Monday, March 01, 2010

What is "orginality"?

I came across a great quote recently that should be an encouragement to anyone embarking on a doctoral thesis. The quote speaks to the perennial concern for originality. In a field like NT studies where every inch of the territory has been excavated numerous times one feels the great fear of whether it is even possible to say anything original. This is even communicated by some professors when they interview potential doctoral candidates. "Don't study the NT", I was once told, "nothing new has been said in over 500 years. Study something like the Shepherd of Hermes!" While I think that more people should study the Shepherd, this was very deflating. By the way, at the time I didn't really even know what the Shepherd was so the thought of spending years studying it was beyond incredible. I don't feel that way now of course. Well to the quote. George B. Stevens, a NT scholar of the late 19th century once said:
"Originality does not consist of thinking new things but of thinking for ourselves."


Brian said...

Wow. Great quote! It is a breath of fresh air to this M.Div student.

John Thomson said...


As a preacher at ground level I am not looking for you and others in scholarly circles being concerned not with originality but integrity. I am looking for scholars who live with a fear of God and a respect for Scripture as God's word seeking to bring its nuances to the church.

I am however increasingly worried that this is not the agenda of the scholar. Innovation and name-making seem to important. I read blogs by scholars and often feel biblical studies is just a game. I read scholars who have specialized on a few texts and seem to know little of the bible in a more genral way. there almost seems a fear of quoting Scripture lest one is excoriated as a biblicist. In some cases the flippancy with Scripture and the freedom to indulge in coarse language makes me wonder whether the scholar has prayed at any time in the recent past. I find scholars that I believe to be fairly conservative willing to happily think/speak of other scholars as brothers who are universalists etc.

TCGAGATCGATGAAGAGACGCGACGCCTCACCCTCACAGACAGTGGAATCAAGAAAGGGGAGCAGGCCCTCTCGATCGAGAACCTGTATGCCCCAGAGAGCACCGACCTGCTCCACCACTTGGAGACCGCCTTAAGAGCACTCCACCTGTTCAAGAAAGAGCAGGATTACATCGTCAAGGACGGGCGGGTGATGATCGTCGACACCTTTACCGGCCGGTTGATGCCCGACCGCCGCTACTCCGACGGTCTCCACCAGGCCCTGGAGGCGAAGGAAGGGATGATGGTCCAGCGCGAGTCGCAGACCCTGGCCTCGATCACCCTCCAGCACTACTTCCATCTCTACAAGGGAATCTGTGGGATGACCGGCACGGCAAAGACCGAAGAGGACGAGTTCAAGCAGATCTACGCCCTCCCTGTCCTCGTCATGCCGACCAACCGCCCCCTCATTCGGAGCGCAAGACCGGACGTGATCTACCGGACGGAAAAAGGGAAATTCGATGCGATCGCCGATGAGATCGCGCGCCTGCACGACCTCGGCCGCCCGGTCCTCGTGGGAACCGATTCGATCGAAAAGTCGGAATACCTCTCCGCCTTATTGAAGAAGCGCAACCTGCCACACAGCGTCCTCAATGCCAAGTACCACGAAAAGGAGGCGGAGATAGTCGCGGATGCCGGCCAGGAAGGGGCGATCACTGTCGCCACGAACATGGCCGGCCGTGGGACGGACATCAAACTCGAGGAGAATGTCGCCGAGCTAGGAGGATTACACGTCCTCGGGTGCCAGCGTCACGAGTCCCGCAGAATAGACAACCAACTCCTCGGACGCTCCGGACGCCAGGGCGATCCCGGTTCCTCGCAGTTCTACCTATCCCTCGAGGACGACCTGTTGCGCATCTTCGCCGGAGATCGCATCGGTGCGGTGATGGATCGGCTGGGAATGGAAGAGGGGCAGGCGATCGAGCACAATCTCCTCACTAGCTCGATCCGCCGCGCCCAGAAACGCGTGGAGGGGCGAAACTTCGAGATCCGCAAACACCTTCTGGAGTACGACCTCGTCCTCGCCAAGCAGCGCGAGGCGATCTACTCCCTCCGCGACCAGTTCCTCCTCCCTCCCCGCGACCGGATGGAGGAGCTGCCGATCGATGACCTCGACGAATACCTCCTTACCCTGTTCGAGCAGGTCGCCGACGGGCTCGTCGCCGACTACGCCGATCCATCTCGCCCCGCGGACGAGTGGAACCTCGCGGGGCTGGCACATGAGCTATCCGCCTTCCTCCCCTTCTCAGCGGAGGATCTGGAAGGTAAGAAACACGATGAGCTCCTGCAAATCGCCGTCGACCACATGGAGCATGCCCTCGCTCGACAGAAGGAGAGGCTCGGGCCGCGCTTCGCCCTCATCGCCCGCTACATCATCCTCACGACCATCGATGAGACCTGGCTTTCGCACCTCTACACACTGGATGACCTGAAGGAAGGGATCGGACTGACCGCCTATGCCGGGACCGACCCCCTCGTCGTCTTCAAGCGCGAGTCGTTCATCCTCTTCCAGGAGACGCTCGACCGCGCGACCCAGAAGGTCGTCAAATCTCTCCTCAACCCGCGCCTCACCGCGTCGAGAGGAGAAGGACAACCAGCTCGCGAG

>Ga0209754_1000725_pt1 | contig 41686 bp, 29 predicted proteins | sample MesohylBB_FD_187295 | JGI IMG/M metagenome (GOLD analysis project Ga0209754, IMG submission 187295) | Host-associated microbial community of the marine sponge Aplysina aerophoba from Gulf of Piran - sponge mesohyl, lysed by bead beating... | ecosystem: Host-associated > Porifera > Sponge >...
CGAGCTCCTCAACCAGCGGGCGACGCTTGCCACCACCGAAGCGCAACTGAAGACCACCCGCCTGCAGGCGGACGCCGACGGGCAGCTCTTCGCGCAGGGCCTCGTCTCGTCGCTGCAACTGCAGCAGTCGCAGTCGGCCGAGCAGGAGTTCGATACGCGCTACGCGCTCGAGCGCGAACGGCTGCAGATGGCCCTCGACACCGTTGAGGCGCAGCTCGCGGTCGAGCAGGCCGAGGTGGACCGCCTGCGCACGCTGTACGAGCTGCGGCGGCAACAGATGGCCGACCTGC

I could go on, but you get my drift. Do you guys serve the church? Can we rely on you?

Anonymous said...

John, this is a great comment. Thank you. I happen to fully agree with you, but the academy where a scholar has to earn their credential must pass this bar. It is not the only thing, but it is first thing in getting a Ph.D. Now what I like about the quote above is the emphasis on ownership of ideas. I think it is important within the context of the church and theology that serves the church that theology first be owned and lived out by the pastor and scholar.

John Thomson said...

Thanks Joel. I do appreciate your point.

I should have taken the time to reread my initial comment and edit the mistakes.

Matt said...
This comment has been removed by the author.
John Smuts said...


How do modern scholars square their enterprise with 2 Timothy 2: 2?

One could argue that the constant quest for originality encourages the natural desire to move away from the 'good deposit' that Paul wants us (Timothy) to guard.

Ryan Schutt said...

Wow, thank you very much for sharing this. It comes as a huge relief to someone who is just finishing his final year of undergrad with the hope of going on for a few more degrees in the coming years.

It is so easy to get caught up in the hamster wheel of academia, frantically trying to out put original material and then feeling like a complete failure when you don't...and I don't even have my BA yet!

I'm going to hold this close to me in the coming years.

Tim Byrnes said...

It's funny that you mentioned the Shepherd of Hermas...I just started reading it yesterday! I am using the Loeb Classics Library translation. I like what I've read so far, but it obviously doesn't ring quite like our NT. The emphasis on repentance in the spiritual life is refreshing. The sin that our friend Hermas is initially convicted of, though, admittedly makes a youngish single guy like me a little uneasy!

A. B. Caneday said...

Thanks, Mike, for the quote. This succinctly expresses what I have told my students but with too many words.

"Originality does not consist of thinking new things but of thinking for ourselves."